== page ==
But the problem less mentioned is the business of non-Afterpay users effectively subsidising those who do.

Afterpay is charging merchants an average of 3.9 per cent for the “free” credit its customers enjoy.

For some small merchants, that charge is as high as 6 per cent, according to the Reserve Bank.

Afterpay forbids merchants from surcharging customers for such a high fee, as they can for much cheaper credit card fees.

RBA figures show even a relatively expensive credit card, American Express, is only charging merchants about 1.4 per cent on average, a charge merchants can add to the customer’s bill if they wish.

The RBA reckons credit providers stopping merchants from adding that cost to the bill is crook, which is why the bank first of all stopped credit card companies imposing a “no surcharge” rule – and then stopped merchants charging an over-the-top surcharge that didn’t reflect the real cost of using the card.

As the central bank summarised it in a payments system issues paper: “If a business chooses to apply a surcharge to recover the cost of accepting more expensive payment methods, it is able to encourage customers to consider making the payment using a cheaper option.

“The possibility that a consumer may choose to pay with a lower-cost option when presented with a surcharge also helps put competitive pressure on the pricing policies of payment providers, indirectly lowering merchants’ payments costs.

“By helping keep merchants’ costs down, the right to apply a surcharge means that businesses can offer a lower total price for goods and services to all of their customers.”

The RBA is clearly of a mind to ban Afterpay’s surcharge ban, but the process of review has been delayed by the pandemic with a decision not expected until next year.

Afterpay declared this was a key risk in its investor presentation last week: “A change in Australia’s payment system regulations could restrict Afterpay’s ability to limit merchants adding a surcharge on customers who use Afterpay as a payment method. If a material number of merchants did add a surcharge as a result of such a change, it could adversely affect usage of Afterpay relative to other payment methods.”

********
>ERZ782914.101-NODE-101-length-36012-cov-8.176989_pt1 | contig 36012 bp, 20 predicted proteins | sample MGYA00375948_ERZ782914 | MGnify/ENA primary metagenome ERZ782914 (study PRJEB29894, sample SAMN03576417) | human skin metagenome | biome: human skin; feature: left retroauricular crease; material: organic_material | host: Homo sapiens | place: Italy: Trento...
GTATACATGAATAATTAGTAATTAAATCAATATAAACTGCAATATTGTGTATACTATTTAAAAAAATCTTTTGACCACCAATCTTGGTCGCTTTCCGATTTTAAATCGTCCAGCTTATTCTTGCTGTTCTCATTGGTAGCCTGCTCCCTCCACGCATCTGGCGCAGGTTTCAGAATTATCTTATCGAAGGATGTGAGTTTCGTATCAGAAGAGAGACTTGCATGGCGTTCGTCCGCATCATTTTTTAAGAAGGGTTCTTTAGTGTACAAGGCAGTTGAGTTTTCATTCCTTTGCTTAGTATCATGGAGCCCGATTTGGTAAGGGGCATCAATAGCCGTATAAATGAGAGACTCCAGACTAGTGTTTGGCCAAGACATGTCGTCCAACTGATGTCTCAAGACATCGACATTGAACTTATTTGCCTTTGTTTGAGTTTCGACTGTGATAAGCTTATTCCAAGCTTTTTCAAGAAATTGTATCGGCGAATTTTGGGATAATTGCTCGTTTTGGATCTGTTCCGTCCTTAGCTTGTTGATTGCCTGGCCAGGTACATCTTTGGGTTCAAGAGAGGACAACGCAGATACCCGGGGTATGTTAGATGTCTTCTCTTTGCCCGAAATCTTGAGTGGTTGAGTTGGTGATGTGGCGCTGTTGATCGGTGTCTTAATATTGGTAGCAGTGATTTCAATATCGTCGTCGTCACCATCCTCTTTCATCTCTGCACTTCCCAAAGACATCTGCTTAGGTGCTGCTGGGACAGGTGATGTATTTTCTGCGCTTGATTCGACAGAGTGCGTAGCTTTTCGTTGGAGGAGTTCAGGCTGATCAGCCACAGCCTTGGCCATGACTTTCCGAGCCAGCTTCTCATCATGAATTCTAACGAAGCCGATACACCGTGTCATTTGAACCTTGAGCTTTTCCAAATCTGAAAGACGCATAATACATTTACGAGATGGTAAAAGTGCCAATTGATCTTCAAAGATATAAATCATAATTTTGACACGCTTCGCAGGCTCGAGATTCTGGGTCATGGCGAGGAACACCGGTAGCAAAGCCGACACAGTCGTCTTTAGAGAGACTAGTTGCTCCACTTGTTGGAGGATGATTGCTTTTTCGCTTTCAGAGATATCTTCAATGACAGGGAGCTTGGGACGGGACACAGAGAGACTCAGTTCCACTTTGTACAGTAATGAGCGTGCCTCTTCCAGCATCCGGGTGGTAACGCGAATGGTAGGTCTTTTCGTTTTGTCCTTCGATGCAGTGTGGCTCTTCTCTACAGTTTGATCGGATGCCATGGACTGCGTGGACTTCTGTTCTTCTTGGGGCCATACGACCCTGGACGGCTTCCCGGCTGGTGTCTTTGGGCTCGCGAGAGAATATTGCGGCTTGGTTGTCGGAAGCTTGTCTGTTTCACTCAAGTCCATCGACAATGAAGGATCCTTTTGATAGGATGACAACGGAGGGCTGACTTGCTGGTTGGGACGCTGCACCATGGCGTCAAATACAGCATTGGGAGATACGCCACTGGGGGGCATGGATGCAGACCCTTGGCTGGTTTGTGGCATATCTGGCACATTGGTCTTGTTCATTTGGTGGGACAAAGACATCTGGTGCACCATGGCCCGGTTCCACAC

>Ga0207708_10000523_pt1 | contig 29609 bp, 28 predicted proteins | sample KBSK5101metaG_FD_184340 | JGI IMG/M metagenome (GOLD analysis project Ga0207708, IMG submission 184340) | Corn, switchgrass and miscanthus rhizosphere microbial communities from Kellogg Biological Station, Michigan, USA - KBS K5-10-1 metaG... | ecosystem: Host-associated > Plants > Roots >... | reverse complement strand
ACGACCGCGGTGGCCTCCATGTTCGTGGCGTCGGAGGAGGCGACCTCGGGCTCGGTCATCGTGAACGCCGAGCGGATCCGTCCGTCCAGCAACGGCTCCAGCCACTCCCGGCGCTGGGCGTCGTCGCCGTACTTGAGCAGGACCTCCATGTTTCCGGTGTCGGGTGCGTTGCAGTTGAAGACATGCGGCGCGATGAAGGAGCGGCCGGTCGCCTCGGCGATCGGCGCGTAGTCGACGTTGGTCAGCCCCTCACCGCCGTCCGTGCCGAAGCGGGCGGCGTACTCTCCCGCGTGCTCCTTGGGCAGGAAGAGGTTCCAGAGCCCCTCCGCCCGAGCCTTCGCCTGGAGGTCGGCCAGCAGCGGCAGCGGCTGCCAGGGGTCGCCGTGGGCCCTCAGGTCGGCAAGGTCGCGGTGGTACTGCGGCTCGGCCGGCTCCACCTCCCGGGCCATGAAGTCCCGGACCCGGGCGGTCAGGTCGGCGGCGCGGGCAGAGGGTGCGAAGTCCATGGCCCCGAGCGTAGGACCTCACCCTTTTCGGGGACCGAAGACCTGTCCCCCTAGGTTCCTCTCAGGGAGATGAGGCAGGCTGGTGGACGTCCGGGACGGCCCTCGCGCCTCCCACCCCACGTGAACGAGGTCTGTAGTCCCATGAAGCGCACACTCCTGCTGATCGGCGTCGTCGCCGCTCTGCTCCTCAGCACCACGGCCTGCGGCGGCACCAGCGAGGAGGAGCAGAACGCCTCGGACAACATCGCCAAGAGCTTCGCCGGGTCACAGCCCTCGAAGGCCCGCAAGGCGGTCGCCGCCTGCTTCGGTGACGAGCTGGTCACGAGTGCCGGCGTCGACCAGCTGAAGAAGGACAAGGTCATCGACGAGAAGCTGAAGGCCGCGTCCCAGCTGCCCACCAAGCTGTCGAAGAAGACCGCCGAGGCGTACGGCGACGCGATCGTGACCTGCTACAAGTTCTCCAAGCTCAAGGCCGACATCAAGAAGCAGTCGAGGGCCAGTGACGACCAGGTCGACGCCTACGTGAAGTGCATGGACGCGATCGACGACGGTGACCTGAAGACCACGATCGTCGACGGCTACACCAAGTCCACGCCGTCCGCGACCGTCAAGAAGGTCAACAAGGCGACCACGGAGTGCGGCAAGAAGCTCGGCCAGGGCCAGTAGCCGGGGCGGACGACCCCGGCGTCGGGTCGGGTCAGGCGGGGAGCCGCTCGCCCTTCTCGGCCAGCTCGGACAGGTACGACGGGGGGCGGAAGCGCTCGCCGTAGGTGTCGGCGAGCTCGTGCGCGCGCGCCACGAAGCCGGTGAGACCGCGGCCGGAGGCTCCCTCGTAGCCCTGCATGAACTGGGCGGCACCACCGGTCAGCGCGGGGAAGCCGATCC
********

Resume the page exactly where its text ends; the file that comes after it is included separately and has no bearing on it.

Afterpay’s submission to the RBA review begging to be excused is as full of self-serving claims as any I’ve seen, topped by this absolute doozy: “Afterpay’s unique characteristics and value proposition to merchants and consumers means it should not be considered a payment system.”

CEO Anthony Eisen also submitted that any contemplation of regulatory reform “should be part of a parliamentary process that has a broader lens than the regulation of payment systems”.

Maybe he thinks the company would have more luck lobbying politicians than staid central bankers – or at least that any such parliamentary process would take years.

And there was this: “The BNPL industry, as a growing and innovative industry, should also be recognised for its efforts to self-regulate and raise standards.”

Yeah, with all the experience we have industries left to self-regulate, sure.

So how is this start-up so quickly worth a ridiculously large amount?

Some of the answer might be in a recent newsletter by the British commentator and investor, Anthony Peters, writing about America’s NASDAQ reaching dizzying heights.

He pointed to the explosive growth of online trading accounts and retail trading volumes since the start of the pandemic and the fondness of retail investors for the dominant tech stocks, then reminisced about Bitcoin’s big run, the dot.com revolution, the real estate bubble and the crash of ’87, all of which smashed retail traders.

“But petty retail and the explosive recovery in stock prices since the March lows are two different kettles of fish,” he wrote.

“The rule of thumb used to be that the moment a taxi driver asked you what you thought of the market you should be heading for the door. The thing is that in the pandemic nobody is taking taxis…

“In order to be good enough to be a trader one needed to be right 55 per cent of the time. Anything above 58 per cent made one a star.

“It’s only when one appreciates that at 58 per cent one is a star that one begins to understand the concept of risk management. It’s not about how to make money when one is right but how not to hand it all back and more when one isn’t.

“The staggering rallies in some of the techs and in one particular automotive company which will be nameless that one is obliged to ask oneself where the risk mitigation is to be found?

“If you look around the table and you can’t see the fool, you’re the fool. If you look at an asset rally and you can’t see the hedges, there are no hedges.

“At the end of the day all securities trading is a relative value game so if the hot stocks go on a mission the other boats will eventually and inevitably have to rise on the same tide. That they are doing …

“Owning shares is not a game of click and collect.

“Having done my four decades in markets there is one thing I can confirm and that is that picking entry points is a lot easier than picking exit points or put more succinctly, it’s easier to identify the time to hoover up something which is under-priced than to let it go when it’s overpriced.

“We simply rely on a greater fool being out there who will pay just that little bit more than the last guy.”